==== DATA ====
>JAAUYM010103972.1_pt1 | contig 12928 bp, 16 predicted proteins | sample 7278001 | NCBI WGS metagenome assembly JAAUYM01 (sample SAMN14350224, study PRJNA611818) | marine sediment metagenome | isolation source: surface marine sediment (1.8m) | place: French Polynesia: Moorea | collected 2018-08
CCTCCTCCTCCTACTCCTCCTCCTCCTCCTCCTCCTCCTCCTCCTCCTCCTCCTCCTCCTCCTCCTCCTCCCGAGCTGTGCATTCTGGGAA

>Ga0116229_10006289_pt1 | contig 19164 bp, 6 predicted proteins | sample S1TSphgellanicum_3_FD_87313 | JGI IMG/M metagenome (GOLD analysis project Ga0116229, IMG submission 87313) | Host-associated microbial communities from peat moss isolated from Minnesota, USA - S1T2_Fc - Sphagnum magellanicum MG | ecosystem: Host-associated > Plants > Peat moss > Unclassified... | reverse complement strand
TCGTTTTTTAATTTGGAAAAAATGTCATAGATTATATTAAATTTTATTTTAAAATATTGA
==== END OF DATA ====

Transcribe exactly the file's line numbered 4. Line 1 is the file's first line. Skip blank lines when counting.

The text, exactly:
TCGTTTTTTAATTTGGAAAAAATGTCATAGATTATATTAAATTTTATTTTAAAATATTGA